This is a fourth and very successful solo show for Marina Day, and there is undeniable maturity and mastery of her means. The current assemblage and collage works still use carefully appropriated and hand-altered found junk, antique images culled from old books, turn of the century school primers and the like. The growing compositional sophistication is bracing. Her fascination with maps and diagrams--as visual analogues and as symbolic icons of finding our way--continues. In two really magnificent canvases Day subtly suggests the the left and right sides of creativity and brain function: our senses and our reason. The theme of childlike, unedited wonder runs through all of Day’s work. Antique science diagrams of the inner eye and inner ear are collaged, hand altered and imbedded into molten virtuoso fields of paint. The vascular system of the eye reaches and churns to make this vast expanse, and the socket sits like a pristine orb at the hub of an expanding cosmos (Don O’Melveny Gallery, West Hollywood).

Marina Day, "This is My Flag,"
mixed media, 36 x 67", 2001.

Patty Wickman, "Summons,"
o/c, 96 x 94", 2000/01.
Patty Wickman's beautiful new works apparently relate stories of the everyday. A girl standing in a rowboat in Summons seems to be lecturing others while oblivious to a large wave approaching. A man in his garden rears up from the digging he is doing to gaze intently off to one side. The light traces of pencil palimpsest and the watercolor palette she uses reinforce the impression of life studies intent on representing the prosaic nature of the world. Closer attention, however, reveals the significant detail that these works are all taken from biblical tales. Small anomalies begin to differentiate the first impression. Possibly the girl is delivering a sermon, and the man is enraptured and about to leave behind the multitude of animals inhabiting the garden? In the end, a subtle insinuation of biblical readings within the texture of the ordinary is achieved with grace and depth (Hunsaker Schlesinger Gallery, Santa Monica).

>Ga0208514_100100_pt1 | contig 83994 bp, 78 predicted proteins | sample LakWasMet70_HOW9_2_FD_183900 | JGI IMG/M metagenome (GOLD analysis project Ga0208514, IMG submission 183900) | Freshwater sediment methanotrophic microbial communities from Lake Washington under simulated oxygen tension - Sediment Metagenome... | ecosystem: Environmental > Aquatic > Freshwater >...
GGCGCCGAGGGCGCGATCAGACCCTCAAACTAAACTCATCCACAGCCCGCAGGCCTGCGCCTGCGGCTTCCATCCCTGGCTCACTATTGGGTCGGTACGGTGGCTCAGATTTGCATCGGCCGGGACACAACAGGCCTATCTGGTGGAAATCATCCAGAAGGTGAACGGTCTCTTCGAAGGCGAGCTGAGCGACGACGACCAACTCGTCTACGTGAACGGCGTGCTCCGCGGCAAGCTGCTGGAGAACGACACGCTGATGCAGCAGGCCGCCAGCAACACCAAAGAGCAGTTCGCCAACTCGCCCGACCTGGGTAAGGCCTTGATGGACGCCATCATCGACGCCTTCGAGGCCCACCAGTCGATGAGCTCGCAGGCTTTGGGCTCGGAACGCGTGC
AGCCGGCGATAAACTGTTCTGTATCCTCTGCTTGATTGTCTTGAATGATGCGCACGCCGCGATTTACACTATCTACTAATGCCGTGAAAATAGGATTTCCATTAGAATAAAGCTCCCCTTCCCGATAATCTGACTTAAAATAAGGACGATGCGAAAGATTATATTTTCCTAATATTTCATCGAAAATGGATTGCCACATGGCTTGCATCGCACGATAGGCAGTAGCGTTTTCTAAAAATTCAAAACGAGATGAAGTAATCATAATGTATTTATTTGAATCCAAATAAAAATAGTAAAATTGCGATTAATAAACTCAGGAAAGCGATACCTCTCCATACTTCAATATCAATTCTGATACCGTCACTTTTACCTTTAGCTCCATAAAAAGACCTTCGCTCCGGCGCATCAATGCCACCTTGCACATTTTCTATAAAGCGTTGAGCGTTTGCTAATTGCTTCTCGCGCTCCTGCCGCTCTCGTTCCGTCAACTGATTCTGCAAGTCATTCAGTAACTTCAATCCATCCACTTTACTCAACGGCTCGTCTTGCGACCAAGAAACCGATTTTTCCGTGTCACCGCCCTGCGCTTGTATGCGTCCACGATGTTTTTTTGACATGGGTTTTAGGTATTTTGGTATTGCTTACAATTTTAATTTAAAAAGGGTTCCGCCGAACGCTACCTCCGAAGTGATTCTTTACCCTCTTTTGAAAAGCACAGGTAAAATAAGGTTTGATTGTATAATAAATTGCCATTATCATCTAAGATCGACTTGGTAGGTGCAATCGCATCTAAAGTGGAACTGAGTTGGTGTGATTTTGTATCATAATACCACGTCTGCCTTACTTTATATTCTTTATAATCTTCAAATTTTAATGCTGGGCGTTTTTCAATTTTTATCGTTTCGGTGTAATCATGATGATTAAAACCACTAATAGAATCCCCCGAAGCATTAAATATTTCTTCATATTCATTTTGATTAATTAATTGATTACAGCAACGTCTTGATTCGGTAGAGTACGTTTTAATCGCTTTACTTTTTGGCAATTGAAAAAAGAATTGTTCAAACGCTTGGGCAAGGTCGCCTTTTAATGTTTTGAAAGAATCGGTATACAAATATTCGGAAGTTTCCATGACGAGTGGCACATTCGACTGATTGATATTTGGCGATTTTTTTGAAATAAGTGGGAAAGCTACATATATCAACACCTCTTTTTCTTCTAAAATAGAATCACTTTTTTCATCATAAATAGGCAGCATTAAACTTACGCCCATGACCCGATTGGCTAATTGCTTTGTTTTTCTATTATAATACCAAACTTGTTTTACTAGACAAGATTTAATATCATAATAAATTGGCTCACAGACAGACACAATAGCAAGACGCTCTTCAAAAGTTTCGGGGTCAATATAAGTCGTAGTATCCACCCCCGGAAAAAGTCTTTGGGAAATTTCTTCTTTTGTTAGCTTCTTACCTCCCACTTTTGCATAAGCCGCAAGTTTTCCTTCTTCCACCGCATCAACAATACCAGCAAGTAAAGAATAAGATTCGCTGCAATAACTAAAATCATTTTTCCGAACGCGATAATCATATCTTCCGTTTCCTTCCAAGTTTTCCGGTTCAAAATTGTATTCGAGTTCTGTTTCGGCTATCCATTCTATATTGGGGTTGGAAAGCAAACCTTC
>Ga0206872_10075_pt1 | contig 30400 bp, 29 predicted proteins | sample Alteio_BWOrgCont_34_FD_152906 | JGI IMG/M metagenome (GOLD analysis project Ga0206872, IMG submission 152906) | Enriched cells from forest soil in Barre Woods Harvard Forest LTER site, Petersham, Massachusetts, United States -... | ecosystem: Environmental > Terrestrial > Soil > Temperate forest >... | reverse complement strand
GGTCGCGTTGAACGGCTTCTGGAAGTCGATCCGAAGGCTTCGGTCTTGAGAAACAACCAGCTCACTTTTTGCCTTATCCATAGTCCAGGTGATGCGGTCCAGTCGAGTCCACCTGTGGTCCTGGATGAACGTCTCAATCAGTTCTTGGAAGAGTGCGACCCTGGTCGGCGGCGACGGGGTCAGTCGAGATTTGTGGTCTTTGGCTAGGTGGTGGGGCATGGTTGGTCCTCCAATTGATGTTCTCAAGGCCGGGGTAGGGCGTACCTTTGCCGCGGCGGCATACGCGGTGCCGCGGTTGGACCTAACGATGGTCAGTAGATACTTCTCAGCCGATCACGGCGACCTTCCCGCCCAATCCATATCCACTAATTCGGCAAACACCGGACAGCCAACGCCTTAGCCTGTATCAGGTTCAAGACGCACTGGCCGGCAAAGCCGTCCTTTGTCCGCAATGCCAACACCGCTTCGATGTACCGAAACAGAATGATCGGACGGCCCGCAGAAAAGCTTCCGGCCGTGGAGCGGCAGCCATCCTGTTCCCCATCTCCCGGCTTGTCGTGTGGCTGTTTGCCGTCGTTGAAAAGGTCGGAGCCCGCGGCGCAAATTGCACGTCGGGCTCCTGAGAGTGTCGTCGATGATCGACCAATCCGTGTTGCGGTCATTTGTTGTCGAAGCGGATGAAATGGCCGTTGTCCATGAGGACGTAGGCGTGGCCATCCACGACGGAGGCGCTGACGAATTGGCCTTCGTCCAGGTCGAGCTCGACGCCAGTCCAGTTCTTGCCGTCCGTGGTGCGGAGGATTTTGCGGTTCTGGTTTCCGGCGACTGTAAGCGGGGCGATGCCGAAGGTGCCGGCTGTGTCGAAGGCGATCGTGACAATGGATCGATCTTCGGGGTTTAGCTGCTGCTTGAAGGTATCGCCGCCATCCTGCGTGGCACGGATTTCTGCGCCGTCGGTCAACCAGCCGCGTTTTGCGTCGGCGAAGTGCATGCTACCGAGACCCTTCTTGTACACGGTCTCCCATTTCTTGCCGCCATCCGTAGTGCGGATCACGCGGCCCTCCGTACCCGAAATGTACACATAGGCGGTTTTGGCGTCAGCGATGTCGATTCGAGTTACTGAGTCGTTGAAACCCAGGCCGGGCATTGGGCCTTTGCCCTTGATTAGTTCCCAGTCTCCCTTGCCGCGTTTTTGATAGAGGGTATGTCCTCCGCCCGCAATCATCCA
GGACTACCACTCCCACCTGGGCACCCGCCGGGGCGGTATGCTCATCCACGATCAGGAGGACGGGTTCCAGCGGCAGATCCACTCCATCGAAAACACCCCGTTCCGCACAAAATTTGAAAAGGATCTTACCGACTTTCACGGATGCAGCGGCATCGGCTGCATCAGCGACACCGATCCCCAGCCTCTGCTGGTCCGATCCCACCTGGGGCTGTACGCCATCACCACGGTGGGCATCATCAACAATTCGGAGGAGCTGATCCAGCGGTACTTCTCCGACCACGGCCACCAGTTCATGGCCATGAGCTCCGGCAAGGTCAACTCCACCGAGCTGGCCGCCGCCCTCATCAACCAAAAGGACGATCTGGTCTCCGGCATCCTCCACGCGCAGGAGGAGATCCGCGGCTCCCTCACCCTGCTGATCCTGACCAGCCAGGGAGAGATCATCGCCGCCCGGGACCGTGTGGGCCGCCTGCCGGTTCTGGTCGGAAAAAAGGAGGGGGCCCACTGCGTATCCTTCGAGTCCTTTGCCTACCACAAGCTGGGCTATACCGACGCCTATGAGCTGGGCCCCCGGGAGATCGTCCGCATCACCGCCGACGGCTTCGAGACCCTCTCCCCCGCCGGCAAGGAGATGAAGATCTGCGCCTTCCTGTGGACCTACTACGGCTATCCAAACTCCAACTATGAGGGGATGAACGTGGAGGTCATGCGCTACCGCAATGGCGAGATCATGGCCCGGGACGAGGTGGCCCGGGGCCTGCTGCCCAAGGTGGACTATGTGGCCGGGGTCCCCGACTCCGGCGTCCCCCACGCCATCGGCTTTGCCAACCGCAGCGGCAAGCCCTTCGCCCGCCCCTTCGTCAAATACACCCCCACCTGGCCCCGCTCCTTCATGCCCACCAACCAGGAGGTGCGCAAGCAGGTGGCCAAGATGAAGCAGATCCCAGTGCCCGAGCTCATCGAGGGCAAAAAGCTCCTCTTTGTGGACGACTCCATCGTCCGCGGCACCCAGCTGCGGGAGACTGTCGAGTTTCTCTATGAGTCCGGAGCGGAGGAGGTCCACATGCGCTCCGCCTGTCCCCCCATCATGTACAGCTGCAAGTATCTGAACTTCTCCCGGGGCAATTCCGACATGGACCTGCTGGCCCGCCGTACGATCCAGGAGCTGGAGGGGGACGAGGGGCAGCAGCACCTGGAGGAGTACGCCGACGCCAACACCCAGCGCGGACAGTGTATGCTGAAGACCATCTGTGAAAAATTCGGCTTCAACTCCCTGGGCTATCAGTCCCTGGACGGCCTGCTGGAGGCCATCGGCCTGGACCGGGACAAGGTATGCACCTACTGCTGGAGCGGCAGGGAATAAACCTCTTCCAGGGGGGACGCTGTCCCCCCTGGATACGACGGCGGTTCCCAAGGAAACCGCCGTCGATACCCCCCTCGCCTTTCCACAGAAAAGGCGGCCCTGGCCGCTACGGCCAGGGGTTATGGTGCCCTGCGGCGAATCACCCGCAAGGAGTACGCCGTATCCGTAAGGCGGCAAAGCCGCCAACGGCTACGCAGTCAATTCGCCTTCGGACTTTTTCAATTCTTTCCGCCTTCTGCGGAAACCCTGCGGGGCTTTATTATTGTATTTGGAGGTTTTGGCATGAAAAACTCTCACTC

Blue McRight's display of light sculptures, Lumina, take over the darkened gallery space by projecting slowly revolving moiré light patterns out over the four walls. The space itself becomes the canvas on which these evolving abstract forms are momentarily painted in light. Lamp sculptures are plant-like forms made from metal rods, screening material and small light bulbs. The bulbous forms hang from the ceiling, emerge from the gallery floor and are vivaciously animated. There are two sorts of serpentine enclosures which house the glowing lights. Most are free form, open mesh coils that hang down from the ceiling. A few are "skin" sheathed, closed mesh constructions which rise gently off the ground. Investigating the sensibility present within an odd combination of sci-fi dread and pseudo-sixties light show euphoria, McRight ends up fashioning a strange new land indeed (Patricia Faure Gallery, Santa Monica).

Blue McRight, "Corona" (detail), aluminum
and halogen lamps, 28 x 6' each, 2001.

Christian Möller, "dePictured, a
Bitwall Installation" (detail),
mixed media, 2001.
Christian Möller's dePictured, a Bitwall Installation is overwhelming in its technical description: that it is the analogous, spatialized version of a bitmap image created by alternating empty or white space with informational space or black cards is as daunting as the works thus created are compelling. What initially appears to be digital work is actually an analogue installation made from foam pieces that represent the actual pixels of digital images. Since the images rely on light and shadow, the more contrast in the image the clearer the reproduction. The pieces begin as photographs of German prison inmates. These are then digitized and turned into bitmaps. The bitmaps are then cut out of foam and assembled onto boards, creating the illusion of an image. When the light casts a shadow the image appears. In the installation the large images are hung next to each other, thus creating a frieze around the room. The physicalization of these information structures is haunting, and given their large scale they become entrancing. The clarity of connection between the physical byproducts of this visualization process and the conceptual basis from which they are drawn is a heartening step towards a truly conceptual art form (Art Center College, Pasadena).

Eric Niebuhr is given his Los Angeles debut exhibition here. His large, sparse paintings feel like they were designed on a computer. Representational images are run through filters that allow the images to disintegrate but still hold their shape. Niebuhr transfers these shapes to the canvas, painting the areas with varying textures of pastel color. The result is a series of enigmatic paintings that refer to and suggest imagery yet remain in the realm of abstraction (Goldman Tevis, Downtown).